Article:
What: If you haven’t heard of Cherry Bomb, then you probably have never gone out. The city’s longest-running lesbian monthly first breathed life into Toronto’s fledgling queer west scene in 2007 by bringing women (and their gay friends) out to Andy Pool Hall on College Street. When Andy Pool Hall closed, event creators DJ Denise Benson and DJ Cozmic Cat moved the event to The Round (home of Business Women’s Special, another mixed queer party attracting more men than women). They attract upward of 400 people monthly who are treated to electro, throwback classics, house, disco, drum & bass, hip-hop, R&B, reggae, rock and pop. Special events like Pride and New Year’s bring out guest performers like Fawn Big Canoe. If you arrive early you can even warm up by playing group games like Twister.



When: First Friday of the month
Where: Club 120, 120 Church St
What: Main DJ/promoter KRL (who also guest DJs at Back To Church) is most known for her house, electro and EDM beats, but she likes to mix up this party by bringing in guest DJs who spin hip-hop and dance hall. DJ Recklezz likes to play “more down dirty and ratchety music where [women] can dance with someone and feel each other up.” Club 120 is home to many queer parties, including Sodom, because of its intimate dancefloor, overhanging second floor balcony, great sound, club lighting and affordable drinks. All the ingredients needed to attract a younger crowd.

Girl Play

When: Dates vary
Where: Venues vary, but always Pride and New Year’s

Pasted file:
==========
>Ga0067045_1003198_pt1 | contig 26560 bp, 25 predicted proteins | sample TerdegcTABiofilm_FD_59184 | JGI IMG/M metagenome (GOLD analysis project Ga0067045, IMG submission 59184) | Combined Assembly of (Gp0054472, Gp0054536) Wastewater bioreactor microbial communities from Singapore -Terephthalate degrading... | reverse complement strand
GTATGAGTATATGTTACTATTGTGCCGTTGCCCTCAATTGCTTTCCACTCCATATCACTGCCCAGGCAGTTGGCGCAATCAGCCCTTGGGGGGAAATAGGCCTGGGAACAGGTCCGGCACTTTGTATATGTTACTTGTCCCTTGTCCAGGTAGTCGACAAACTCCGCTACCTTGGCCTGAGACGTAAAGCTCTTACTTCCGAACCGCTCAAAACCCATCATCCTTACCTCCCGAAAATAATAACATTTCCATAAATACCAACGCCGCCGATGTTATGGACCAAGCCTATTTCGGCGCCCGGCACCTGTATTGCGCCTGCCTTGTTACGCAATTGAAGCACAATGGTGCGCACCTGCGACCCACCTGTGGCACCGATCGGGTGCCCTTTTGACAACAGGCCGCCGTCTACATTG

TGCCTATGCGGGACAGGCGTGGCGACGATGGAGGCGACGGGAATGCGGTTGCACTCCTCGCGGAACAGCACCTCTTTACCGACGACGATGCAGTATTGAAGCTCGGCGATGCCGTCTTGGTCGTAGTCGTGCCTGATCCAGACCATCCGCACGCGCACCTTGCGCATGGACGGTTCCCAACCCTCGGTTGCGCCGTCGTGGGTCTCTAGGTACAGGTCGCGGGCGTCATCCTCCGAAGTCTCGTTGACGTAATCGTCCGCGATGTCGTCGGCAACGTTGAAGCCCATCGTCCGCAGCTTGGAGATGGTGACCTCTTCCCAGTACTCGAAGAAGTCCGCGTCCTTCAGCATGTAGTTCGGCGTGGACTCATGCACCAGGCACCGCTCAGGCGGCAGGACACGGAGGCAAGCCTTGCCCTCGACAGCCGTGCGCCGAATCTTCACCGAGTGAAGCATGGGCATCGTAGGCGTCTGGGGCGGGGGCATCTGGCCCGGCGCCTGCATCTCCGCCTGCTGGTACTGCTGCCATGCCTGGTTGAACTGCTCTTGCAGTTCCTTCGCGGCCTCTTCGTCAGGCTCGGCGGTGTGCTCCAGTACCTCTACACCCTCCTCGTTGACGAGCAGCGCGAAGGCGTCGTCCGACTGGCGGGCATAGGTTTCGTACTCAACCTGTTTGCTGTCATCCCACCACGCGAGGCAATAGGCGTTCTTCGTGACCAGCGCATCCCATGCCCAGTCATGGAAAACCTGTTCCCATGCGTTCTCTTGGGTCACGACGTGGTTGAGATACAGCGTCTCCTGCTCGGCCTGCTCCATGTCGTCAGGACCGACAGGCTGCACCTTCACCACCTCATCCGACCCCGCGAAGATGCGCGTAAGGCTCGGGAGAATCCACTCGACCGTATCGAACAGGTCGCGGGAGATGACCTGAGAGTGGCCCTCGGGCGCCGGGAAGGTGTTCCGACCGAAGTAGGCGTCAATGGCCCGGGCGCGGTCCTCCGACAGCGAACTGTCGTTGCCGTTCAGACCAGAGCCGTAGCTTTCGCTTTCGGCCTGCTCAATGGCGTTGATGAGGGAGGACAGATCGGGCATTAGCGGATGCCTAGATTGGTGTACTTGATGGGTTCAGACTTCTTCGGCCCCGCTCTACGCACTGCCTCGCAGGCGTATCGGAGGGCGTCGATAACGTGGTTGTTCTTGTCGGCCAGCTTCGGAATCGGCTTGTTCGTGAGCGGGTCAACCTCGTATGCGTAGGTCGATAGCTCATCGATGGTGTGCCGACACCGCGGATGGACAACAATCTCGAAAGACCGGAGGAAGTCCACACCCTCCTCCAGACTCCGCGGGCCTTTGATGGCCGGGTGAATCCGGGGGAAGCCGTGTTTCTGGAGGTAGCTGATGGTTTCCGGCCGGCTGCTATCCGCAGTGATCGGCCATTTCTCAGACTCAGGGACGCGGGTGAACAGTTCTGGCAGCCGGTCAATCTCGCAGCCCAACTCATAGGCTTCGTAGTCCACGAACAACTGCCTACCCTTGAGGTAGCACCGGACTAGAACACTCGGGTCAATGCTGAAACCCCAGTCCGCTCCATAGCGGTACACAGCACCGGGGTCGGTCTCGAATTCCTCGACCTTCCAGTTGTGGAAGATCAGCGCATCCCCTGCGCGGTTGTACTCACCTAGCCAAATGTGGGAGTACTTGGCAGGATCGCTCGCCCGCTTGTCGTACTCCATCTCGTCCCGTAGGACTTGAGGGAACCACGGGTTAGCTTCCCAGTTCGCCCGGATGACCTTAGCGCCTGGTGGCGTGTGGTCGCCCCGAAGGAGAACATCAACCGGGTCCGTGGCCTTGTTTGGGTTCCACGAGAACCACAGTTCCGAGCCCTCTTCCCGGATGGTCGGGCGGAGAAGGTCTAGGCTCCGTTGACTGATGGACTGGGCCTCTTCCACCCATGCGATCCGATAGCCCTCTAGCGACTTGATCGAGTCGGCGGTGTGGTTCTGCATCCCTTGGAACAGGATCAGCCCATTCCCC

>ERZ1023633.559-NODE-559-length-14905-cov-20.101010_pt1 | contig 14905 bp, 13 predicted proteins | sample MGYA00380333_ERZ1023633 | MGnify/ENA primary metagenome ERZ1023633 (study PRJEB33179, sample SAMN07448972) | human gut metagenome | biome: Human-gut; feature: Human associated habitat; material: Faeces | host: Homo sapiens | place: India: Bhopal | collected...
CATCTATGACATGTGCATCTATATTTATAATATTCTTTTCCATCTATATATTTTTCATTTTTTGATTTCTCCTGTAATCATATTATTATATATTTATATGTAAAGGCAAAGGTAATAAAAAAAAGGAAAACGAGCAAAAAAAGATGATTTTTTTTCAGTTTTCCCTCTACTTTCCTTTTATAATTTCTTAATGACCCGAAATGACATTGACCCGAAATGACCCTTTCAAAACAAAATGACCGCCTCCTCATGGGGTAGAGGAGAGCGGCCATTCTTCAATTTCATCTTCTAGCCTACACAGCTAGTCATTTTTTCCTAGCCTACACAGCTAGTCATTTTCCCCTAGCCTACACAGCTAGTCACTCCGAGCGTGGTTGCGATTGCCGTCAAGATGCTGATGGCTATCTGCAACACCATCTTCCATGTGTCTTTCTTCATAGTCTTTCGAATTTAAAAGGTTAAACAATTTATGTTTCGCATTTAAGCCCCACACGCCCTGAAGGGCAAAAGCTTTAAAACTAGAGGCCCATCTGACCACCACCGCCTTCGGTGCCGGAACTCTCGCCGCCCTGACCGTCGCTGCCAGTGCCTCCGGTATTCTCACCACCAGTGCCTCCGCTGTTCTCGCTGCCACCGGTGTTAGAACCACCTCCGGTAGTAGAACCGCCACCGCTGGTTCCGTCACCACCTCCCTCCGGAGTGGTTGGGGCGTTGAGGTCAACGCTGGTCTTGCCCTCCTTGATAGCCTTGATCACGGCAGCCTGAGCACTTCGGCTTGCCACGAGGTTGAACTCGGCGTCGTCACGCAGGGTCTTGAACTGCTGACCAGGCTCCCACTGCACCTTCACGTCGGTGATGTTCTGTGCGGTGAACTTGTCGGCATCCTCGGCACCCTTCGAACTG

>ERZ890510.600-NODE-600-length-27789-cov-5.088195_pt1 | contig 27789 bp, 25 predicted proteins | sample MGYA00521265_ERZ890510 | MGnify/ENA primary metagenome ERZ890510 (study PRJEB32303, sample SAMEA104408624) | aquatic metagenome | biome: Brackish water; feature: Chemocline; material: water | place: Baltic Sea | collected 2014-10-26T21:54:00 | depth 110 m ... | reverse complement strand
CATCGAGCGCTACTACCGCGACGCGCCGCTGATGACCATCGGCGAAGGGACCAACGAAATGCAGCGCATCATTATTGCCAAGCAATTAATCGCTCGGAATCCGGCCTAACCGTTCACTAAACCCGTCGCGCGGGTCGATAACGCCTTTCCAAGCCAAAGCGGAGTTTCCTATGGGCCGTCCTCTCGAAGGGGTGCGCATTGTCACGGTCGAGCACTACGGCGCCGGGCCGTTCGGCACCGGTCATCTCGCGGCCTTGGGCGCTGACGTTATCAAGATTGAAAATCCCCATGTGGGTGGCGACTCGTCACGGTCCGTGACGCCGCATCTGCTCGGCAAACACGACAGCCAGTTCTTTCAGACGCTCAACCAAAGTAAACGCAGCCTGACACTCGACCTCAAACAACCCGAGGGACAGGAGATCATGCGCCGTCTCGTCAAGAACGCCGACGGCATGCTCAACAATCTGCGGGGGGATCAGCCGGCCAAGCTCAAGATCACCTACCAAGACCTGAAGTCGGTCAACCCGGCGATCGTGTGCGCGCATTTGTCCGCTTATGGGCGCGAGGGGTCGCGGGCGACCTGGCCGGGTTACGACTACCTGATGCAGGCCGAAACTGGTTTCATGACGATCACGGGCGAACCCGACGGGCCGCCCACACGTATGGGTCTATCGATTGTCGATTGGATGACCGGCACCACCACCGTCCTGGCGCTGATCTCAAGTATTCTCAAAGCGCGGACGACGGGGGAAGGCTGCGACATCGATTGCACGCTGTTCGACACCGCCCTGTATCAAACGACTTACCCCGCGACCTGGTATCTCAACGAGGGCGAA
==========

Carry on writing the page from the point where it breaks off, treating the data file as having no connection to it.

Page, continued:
What: Now in its eighth year, this party was started by Anna Maria and business partner Tania Morano when there was a huge need for more lesbian events. Slacks had closed and women were restless. Their first event was a Toronto Pride weekend festival of five parties. Since then, they have gone on to produce rowdy gatherings at various (usually but not always straight) locations. “We’re bringing new things to people and keeping it fresh and hot,” Morano says. “Each new venue is an interesting experience but you don’t want to bring your party to a venue that’s like a bro fest.” The last event was held at Smith on Church Street with DJ Femmebot spinning disco, jackin’ style house music on the second floor and DJ Foxxtrot putting out top 40, hip-hop and hits on the third floor. Morano adds, “The landscape is changing. A lot of lesbians parties also attract gay men ’cause they don’t want that sausage fest and they want grimy dirty hip-hop instead of the typical house [music.] They love it and the women love them [but] you are going to get some [women] who are upset about it. Hopefully those women who are upset can see past the three guys that are having a great time and can enjoy the night.”